|Publication number||US7508244 B2|
|Application number||US 11/477,765|
|Publication date||Mar 24, 2009|
|Filing date||Jun 30, 2006|
|Priority date||May 31, 2006|
|Also published as||US20070279110|
|Publication number||11477765, 477765, US 7508244 B2, US 7508244B2, US-B2-7508244, US7508244 B2, US7508244B2|
|Original Assignee||Nokia Corporation|
|Export Citation||BiBTeX, EndNote, RefMan|
|Patent Citations (4), Non-Patent Citations (1), Referenced by (2), Classifications (7), Legal Events (3)|
|External Links: USPTO, USPTO Assignment, Espacenet|
The invention relates to a tuning method of a phase-locked loop, and to an electronic device.
A phase-locked loop (PLL) is an electronic circuit that controls a voltage-controlled oscillator (VCO) frequency for maintaining a constant phase angle/frequency relative to a reference signal. In telecommunications, the oscillator is usually a part of the receiver and/or transmitter. A digital PLL circuit may consist of a serial shift register which receives a digital control which is extracted using the received signal, a stable local clock signal which supplies clock pulses to the shift register to drive it and a phase comparator circuit which uses the local clock and a PLL-induced signal to match the VCO frequency to a received signal. A basic PLL can comprise a reference oscillator, a phase/frequency detector, a loop filter, a VCO and a divider.
PLLs are widely used as frequency synthesizers in many applications where it is necessary to generate signals with precise frequency, with low spurs and good phase noise. VCO's frequency in PLL operation may be changed by varying the reference frequency or the divisor. An integer PLL is a well-known circuit with simplicity and robustness. However, the channel spacing in an integer PLL is limited to the multiples of a reference clock. This causes problems in PLL settling time design or, in contrast, causes limited sized channel spacing.
The foregoing problem is usually solved with a fractional division ratio PLL. However, the fractionality brings other problems to the design, for example spurs. One solution to lower the spurs has been a Sigma-Delta modulation type of noise re-shaping. However, PLL circuits with Sigma-Delta modulation are very complicated and space consuming. Further, the known methods concentrate on correcting the flaw effects in a fractional PLL operation rather than removing the flaws themselves.
An object of the invention is to provide an improved electronic device with a phase-locked loop, and an improved tuning method of a phase-locked loop in an electronic device.
According to an aspect of the invention, there is provided an electronic device with a phase-locked loop, comprising: a control block for providing a control signal; a voltage-controlled oscillator for receiving the control signal and for outputting an output signal; a divider block for receiving the output signal from the voltage-controlled oscillator and for dividing the frequency of the output signal by a predetermined number; a detector block for receiving a frequency-divided output signal from the divider block, for receiving a reference frequency signal and for providing a feedback control signal to the voltage-controlled oscillator in the phase-locked loop. The voltage-controlled oscillator is further configured to include a frequency offset in the voltage-controlled oscillator output signal; and the control block is further configured to control the frequency offset included in the voltage-controlled oscillator output signal on the basis of fractional division ratio information and actual division state information received from the phase-locked loop.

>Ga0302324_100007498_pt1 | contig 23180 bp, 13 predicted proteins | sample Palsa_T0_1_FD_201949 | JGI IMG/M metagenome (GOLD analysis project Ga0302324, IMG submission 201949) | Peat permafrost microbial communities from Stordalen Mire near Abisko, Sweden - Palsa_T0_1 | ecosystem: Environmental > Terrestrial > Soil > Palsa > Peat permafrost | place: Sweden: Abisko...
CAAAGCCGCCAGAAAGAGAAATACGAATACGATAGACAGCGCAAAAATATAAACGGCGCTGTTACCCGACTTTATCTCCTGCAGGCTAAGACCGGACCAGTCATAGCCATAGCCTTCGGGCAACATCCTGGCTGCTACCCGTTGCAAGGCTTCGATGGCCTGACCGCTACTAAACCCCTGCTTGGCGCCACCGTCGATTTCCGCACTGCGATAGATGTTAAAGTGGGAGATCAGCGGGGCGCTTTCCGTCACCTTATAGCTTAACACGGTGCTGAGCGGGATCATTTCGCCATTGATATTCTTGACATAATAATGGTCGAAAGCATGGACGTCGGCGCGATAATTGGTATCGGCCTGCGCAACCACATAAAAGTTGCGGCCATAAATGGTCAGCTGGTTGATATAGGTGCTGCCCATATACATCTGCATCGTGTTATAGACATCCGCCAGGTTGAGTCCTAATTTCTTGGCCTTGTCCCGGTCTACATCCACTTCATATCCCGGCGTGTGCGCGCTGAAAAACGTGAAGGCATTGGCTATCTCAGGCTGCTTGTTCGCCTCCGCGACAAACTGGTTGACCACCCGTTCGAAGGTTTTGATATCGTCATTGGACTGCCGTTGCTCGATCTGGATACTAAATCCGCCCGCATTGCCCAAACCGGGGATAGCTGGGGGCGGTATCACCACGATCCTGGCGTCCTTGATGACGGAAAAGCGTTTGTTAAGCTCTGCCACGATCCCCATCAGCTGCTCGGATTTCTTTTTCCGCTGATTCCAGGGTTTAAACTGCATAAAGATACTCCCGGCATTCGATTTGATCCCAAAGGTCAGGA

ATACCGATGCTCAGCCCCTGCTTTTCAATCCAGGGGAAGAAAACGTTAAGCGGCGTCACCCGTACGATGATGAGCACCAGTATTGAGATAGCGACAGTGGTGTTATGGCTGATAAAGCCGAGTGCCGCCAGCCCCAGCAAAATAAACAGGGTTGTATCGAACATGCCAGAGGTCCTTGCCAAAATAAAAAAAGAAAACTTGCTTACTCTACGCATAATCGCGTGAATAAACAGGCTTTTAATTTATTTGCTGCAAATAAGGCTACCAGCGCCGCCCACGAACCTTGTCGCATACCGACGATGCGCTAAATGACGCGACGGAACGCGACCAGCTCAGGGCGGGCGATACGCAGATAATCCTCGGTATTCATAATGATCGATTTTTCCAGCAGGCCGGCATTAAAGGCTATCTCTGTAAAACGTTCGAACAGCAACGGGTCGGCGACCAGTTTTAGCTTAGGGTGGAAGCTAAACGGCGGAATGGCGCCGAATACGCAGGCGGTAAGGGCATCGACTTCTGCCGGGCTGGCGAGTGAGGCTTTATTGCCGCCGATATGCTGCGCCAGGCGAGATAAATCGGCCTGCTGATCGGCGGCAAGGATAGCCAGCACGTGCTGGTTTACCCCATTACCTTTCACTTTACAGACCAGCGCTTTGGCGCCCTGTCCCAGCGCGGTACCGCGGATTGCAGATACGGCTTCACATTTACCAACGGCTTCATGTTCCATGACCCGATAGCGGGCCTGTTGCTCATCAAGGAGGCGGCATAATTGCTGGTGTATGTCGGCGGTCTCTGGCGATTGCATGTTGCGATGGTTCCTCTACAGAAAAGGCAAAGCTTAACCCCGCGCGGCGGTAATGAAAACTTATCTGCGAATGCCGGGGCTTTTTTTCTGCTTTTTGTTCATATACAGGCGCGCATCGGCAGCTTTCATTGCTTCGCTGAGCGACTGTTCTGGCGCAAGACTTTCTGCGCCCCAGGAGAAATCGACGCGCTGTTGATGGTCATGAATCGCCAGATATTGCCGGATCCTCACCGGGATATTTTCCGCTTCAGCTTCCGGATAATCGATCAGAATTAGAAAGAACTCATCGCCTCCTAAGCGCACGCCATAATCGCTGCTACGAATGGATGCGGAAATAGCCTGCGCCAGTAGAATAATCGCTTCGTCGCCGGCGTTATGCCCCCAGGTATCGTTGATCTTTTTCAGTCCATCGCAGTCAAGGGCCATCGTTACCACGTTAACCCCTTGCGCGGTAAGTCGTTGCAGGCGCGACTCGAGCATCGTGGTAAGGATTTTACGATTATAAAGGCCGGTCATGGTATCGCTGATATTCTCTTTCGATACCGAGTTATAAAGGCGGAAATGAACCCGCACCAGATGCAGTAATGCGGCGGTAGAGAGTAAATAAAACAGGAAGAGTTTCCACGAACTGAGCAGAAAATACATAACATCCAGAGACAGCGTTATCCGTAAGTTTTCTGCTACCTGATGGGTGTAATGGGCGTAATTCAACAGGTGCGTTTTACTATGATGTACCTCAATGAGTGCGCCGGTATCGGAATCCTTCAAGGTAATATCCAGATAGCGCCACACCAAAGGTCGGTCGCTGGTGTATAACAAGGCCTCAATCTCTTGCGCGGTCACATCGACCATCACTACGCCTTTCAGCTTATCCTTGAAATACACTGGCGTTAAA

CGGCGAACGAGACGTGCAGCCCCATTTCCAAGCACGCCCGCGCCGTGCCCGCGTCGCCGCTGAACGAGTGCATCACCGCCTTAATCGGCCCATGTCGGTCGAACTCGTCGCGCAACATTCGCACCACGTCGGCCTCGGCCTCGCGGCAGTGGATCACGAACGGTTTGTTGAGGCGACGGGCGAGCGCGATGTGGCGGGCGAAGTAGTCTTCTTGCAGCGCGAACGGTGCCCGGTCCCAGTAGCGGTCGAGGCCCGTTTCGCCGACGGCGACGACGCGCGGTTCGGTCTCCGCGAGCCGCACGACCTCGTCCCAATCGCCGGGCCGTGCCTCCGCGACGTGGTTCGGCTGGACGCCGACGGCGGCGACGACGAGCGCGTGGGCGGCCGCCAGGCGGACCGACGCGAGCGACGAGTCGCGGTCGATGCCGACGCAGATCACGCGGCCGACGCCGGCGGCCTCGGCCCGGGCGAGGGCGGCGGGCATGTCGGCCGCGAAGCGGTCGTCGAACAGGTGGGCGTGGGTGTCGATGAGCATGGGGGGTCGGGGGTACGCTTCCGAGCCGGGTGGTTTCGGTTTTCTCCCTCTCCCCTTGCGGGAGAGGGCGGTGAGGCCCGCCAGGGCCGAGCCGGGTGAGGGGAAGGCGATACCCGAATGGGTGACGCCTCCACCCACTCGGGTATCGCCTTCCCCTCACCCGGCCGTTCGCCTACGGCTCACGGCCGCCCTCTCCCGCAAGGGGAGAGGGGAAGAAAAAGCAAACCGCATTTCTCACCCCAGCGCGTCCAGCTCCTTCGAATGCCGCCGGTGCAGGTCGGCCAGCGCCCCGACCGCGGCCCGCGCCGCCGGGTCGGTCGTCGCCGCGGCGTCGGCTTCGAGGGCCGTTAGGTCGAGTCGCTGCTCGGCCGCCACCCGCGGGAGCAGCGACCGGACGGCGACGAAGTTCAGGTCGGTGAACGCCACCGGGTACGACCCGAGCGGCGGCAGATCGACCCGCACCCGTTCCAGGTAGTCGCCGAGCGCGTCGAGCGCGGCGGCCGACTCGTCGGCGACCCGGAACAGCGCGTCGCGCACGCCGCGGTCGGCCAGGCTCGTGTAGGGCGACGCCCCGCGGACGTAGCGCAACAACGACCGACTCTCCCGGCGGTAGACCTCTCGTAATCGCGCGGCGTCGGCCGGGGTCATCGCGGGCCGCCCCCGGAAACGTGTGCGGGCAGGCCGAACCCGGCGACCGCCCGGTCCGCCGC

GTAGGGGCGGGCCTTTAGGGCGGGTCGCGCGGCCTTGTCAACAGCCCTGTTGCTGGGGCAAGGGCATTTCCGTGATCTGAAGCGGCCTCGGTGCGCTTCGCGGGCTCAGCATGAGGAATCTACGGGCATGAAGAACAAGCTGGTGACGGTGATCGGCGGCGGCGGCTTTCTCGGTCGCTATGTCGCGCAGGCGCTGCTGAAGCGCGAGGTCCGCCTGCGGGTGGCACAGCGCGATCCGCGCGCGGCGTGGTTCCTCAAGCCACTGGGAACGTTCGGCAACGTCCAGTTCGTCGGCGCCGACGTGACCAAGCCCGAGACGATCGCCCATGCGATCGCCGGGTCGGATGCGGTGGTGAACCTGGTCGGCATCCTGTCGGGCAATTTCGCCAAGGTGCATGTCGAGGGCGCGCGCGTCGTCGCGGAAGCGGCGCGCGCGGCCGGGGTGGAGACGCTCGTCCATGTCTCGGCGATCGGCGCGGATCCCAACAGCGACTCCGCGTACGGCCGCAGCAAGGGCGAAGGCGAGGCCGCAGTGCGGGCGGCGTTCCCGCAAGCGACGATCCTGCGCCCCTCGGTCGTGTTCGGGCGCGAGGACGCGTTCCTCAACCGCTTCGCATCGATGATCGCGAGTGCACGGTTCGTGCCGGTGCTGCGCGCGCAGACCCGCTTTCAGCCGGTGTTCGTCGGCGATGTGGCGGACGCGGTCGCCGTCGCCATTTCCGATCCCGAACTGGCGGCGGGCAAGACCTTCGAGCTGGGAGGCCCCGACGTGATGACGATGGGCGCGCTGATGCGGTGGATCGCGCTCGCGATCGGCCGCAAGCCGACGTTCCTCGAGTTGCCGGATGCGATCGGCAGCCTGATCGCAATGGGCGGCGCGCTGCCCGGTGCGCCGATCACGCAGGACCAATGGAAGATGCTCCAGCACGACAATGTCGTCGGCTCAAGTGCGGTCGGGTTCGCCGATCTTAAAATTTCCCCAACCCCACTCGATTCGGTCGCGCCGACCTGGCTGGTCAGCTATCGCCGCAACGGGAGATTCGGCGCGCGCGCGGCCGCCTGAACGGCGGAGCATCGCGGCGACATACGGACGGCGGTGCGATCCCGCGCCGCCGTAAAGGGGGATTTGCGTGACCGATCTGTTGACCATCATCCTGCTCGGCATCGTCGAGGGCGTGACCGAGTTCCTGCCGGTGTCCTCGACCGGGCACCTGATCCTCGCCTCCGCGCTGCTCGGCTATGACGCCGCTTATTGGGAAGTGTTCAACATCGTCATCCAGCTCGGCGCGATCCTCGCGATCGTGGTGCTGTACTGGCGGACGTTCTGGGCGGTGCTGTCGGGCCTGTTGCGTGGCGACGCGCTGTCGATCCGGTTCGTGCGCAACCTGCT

According to another aspect of the invention, there is provided a tuning method of a phase-locked loop in an electronic device, the method comprising: providing, by a control block, a control signal; receiving, by a voltage-controlled oscillator, the control signal and outputting an output signal; receiving, by a divider block, the output signal from the voltage-controlled oscillator and dividing the frequency of the output signal by a predetermined number; receiving, by a detector block, a frequency-divided output signal from the divider block, receiving a reference frequency signal and providing a feedback control signal to the voltage-controlled oscillator in the phase-locked loop. The method further comprising: including a frequency offset to the voltage-controlled oscillator output signal by the voltage-controlled oscillator; and controlling, by the control block, the frequency offset included in the voltage-controlled oscillator output signal on the basis of fractional division ratio information and actual division state information received from the phase-locked loop.
The invention provides several advantages. The power consumption is reduced. The size of an electronic device (e.g. receiver/transmitter) can be reduced. More accurate tuning of the phase-locked loop is enabled. Cost saving and robustness in low-power system solutions are provided.
In the following, the invention will be described in greater detail with reference to the embodiments and the accompanying drawings, in which
With reference to
The main parts of a radio system are a core network (CN) 100, a radio access network 130 and user equipment (UE) 170. The term UTRAN is short for UMTS Terrestrial Radio Access Network, i.e. the radio access network 130 belongs to the third generation and is implemented by wideband code division multiple access (WCDMA) technology.
On a general level, the radio system can also be defined to comprise user equipment, which is also known as a subscriber terminal and mobile phone, for instance, and a network part, which comprises the fixed infrastructure of the radio system, i.e. the core network, radio access network and base station system.